Bonus Video- Ian Horrocks / RDF / OWL (Advanced)

دوره: Using Python to Access Web Data / فصل: Web Services and XML (Chapter 13) / درس 8

Bonus Video- Ian Horrocks / RDF / OWL (Advanced)

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My background had been working in medical informatics and developing what we would now call ontology languages and reasoning systems. And I went to a meeting of a European Network, met people like Franklin Hamlin, Dieter Fencil, who were also interested in the beginnings of this area. The huge impact of OWL was just the fact that being these kind of KR languages around for donkey's years, as you know.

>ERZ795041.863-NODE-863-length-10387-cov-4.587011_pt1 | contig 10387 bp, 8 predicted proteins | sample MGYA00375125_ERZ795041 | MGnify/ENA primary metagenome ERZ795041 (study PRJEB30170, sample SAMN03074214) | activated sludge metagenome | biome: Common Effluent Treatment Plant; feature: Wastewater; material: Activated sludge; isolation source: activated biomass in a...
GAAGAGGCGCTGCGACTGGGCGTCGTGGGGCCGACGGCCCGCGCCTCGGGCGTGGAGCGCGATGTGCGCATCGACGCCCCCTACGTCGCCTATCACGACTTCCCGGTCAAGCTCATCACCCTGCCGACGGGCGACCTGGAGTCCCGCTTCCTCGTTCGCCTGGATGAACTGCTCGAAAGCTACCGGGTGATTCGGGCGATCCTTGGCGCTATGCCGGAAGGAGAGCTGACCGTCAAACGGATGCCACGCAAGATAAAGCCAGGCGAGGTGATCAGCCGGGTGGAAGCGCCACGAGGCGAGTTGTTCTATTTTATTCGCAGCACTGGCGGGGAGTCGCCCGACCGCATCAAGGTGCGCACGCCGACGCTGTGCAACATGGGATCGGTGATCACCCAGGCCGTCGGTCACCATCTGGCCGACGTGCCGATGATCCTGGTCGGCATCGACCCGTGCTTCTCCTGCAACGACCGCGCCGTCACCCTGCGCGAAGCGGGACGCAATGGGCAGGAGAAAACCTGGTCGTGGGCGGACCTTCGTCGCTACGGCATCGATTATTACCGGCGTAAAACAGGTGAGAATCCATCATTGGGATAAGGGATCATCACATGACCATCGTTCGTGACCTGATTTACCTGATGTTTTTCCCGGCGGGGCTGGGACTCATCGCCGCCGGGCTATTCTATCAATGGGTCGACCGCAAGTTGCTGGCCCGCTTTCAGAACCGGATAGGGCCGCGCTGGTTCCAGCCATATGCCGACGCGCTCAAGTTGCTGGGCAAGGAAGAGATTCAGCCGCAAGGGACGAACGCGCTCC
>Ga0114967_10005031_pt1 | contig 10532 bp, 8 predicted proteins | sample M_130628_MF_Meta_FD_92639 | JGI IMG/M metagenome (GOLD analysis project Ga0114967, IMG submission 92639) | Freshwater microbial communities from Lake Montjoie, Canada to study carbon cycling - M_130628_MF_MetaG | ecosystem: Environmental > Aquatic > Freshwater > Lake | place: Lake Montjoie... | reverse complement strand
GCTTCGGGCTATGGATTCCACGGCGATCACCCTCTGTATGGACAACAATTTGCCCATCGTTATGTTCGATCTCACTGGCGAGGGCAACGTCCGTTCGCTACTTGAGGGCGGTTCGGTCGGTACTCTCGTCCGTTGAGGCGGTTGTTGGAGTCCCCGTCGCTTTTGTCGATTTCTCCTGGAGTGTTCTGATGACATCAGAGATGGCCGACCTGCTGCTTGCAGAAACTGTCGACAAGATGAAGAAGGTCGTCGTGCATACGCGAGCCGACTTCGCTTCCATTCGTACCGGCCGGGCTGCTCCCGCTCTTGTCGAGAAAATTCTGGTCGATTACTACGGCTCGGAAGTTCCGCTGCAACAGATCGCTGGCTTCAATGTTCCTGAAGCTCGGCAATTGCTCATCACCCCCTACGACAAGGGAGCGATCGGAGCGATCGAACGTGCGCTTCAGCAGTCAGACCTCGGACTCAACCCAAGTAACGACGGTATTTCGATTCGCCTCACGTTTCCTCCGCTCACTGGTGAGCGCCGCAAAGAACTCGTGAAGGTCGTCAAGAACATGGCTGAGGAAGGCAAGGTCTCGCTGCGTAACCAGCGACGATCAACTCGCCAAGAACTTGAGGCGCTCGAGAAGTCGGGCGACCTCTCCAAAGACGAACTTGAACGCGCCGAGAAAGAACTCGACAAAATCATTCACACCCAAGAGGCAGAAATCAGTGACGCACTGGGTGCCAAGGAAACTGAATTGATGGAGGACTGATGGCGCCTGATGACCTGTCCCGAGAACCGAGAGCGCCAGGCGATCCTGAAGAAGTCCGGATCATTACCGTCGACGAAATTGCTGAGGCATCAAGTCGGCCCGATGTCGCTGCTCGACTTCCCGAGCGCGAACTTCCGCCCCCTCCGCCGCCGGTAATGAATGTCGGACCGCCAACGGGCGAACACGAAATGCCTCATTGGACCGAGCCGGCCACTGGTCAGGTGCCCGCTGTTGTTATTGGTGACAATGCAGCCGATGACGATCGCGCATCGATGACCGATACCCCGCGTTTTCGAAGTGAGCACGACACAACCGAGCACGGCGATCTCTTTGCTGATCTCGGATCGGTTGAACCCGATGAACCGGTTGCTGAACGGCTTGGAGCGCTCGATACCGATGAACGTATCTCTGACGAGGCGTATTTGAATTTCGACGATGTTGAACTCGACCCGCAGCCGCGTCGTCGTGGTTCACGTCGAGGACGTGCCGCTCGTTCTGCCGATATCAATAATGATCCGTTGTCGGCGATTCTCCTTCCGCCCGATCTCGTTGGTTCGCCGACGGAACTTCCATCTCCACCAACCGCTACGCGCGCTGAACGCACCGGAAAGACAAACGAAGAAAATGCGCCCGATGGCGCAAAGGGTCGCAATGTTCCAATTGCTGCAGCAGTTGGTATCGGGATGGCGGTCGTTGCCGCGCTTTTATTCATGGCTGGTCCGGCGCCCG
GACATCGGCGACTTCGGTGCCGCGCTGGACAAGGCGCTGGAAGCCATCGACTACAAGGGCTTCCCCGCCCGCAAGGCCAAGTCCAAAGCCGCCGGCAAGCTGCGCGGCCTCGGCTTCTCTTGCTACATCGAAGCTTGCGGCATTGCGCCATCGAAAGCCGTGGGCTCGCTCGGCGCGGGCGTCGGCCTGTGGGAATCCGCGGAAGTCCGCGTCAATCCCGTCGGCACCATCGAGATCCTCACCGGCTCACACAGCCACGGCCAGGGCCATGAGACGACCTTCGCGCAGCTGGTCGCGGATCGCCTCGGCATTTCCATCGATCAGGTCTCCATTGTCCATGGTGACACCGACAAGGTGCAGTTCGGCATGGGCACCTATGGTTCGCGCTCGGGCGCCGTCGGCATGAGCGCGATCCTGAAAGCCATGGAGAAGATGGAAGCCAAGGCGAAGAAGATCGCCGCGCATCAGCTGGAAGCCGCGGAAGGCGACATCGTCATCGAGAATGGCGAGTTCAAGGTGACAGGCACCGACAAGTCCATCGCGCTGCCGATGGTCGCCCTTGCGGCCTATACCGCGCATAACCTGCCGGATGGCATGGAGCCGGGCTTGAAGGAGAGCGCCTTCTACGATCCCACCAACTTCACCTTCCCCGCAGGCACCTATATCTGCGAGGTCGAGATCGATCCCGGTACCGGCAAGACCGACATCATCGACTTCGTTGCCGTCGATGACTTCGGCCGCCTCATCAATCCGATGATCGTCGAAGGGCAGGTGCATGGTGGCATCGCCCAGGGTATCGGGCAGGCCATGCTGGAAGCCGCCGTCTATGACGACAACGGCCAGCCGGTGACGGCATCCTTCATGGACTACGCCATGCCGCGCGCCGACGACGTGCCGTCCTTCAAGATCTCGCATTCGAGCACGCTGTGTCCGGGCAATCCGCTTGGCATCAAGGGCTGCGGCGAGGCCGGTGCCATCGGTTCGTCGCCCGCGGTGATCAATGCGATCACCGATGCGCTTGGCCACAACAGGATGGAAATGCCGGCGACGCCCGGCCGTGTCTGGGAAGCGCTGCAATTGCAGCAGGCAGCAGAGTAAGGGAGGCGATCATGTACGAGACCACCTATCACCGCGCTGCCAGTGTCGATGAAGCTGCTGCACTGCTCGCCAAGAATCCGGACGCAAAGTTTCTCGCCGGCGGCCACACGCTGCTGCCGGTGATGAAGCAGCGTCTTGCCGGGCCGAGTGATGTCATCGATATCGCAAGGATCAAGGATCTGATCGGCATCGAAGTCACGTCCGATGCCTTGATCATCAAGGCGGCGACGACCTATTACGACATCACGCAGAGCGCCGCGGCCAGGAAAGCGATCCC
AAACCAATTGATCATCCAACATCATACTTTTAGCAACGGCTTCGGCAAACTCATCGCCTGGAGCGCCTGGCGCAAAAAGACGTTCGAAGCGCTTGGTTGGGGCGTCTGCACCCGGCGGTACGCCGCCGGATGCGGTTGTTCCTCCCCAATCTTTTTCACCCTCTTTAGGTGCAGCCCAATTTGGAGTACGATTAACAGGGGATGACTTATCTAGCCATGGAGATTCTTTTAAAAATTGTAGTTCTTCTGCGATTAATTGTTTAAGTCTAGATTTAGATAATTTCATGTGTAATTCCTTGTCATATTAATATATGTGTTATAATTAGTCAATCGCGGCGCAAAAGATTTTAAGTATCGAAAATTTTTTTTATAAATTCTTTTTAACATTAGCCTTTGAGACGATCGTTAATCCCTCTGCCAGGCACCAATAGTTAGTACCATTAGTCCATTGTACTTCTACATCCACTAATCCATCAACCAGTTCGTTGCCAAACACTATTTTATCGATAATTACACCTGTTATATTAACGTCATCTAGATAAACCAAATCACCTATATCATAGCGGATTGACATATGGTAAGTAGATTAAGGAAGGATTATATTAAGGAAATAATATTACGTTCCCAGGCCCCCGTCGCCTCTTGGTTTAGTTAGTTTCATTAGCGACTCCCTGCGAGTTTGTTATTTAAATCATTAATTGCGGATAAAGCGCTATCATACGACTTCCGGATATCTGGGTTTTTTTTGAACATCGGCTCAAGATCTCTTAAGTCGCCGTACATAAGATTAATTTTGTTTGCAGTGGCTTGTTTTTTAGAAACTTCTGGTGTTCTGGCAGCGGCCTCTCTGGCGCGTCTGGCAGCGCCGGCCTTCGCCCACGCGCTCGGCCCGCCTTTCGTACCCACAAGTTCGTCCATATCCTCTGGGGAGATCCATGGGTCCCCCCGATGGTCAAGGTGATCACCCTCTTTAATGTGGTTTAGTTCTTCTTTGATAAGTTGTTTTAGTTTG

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My background had been working in medical informatics and developing what we would now call ontology languages and reasoning systems. Although actually to be honest in the medical informatics area, we weren’t necessarily calling them ontologies back then, we do now. And I went to a meeting of a European Network, met people like Franklin Hamlin, Dieter Fencil, who were also interested in the beginnings of this area. And I managed to convince them that this description logics area, which I’d been working in, which is a sort of logic whose rationale is to formalize what we now call ontology languages, that that would be a good starting point. It had more expressive power and a very clear formal semantics with just first-order logic, basically. Just a fragment of first-order logic. And we went from there. And between us, we developed a language called OIL, which was based on a description logic which was already around at the time. We met people in the U.S. like Jim Hendler, and the DAML program, people working on the DAML program. We all decided that, hey, we’re more or less trying to do the same thing, why don’t we pool our resources, which we did. Came up with DAML+OIL, wasn’t really much different from the OIL thing. And then the idea was to go for, to try to develop this into a standard so more people would really be able to use it. And this was where OWL originally came in, and then the OWL working group started and we went through the process. What we thought would be the easy process of standardizing DAML+OIL, as a Web ontology language. So then of course, a whole new bunch of people joined the party, which were the sort of Web people. And of course, they had a whole load of concerns of their own. Things that were important to them. Which were things like, integration compatibility with RDF and generally with Web infrastructure and existing standards. So actually the process then of changing DAML+OIL, evolving DAML+OIL into OWL, it took longer than we thought, involved a bigger change than we thought, and I think it took a couple of years in the end. And much more than that off my life, ten years off my life, I think. And but, I mean, it was pretty interesting, and I learned a lot there, as well. And the language evolved not a great deal, but the few, it was mainly the syntax and the relationship with RDF that changed. The underlying logic didn’t change very much. And of course the semantics didn’t change. Because that just flows from the logic. The huge impact of OWL was just the fact that being these kind of KR languages around for donkey’s years, as you know. And but there’d been, you know, every university research group had typically created their own variant, their own little flavor, all somewhat incompatible. And it had been conjectured that that had interfered with the take up. But of course, you could never really tell whether or not there would be significant take up if you had a standard language that everybody was using until OWL came along, when suddenly we had that thing. We had a standard KR language, that was kind of supported by lots of different groups building infrastructure. And suddenly applications people started to feel more comfortable about using that. It had always been an issue you know, if you were using the system from the University of X, and then that research group just suddenly got bored with that and went off and did something else. So you were left with no support, whatever. Now with OWL you could use a standard language, there were tons of people supporting it. Ever growing array of infrastructure to support building, deploying, maintaining ontologies, and that meant that people then really started using it, I mean, people in industry to some extent, but initially probably more other academic disciplines, scientists, researchers. Did the whole industry sort of form, that you wouldn’t have anticipated? Yeah, Once you got the plumbing kind of right? But I mean, I think the thing struck me initially about OWL was the fact that, once we just agreed we were all gonna use 15-mil pipes, then we could have a huge industry of people building all kinds of cool plumbing stuff that could all fit together and do amazing stuff, that we would never have anticipated in advance. And was the thing about OWL, it’s not that OWL was the perfect language, it’s not that 15 mil is the right size for a pipe. It’s just that some point, you have to say, okay, you know, I would have gone for 18 mil, you would have gone for 13 mil, we’ll compromise here, we’ll fix on 15 mil, we’ll get on with it. And we’ll see what we can build with that. And this is what happened with OWL. There was huge arguments, in the end we managed to reach a compromise that everybody could sign up to. Some with more grumbling than others, but everybody signed up to it. And then people started building stuff. And now the thing that amazes me today, with both OWL and RDF actually, is that you just bump into people all the time who are just building applications, using OWL and RDF tools and infrastructure, that you never even knew about before. Because that stuff just works now. They just download it off the Web, they build it into applications, they’re pretty happy. It may not be. If you look at what they did, you may say well, you know, if I were doing that I’m not even sure I would have really used RDF and OWL, but they downloaded the tools, worked really nicely. They were super happy with it and the toilet flushed in the end. Job done. Job done. And I think one of the things as a community we haven’t been very good about is embracing that as a great success. And saying, yeah we’ve done a really good job here. We’ve built stuff that people are using and it works. It really kind of works off the shelf these days. The tools and stuff are pretty robust. And we should be proud of that, it’s a achievement of the community.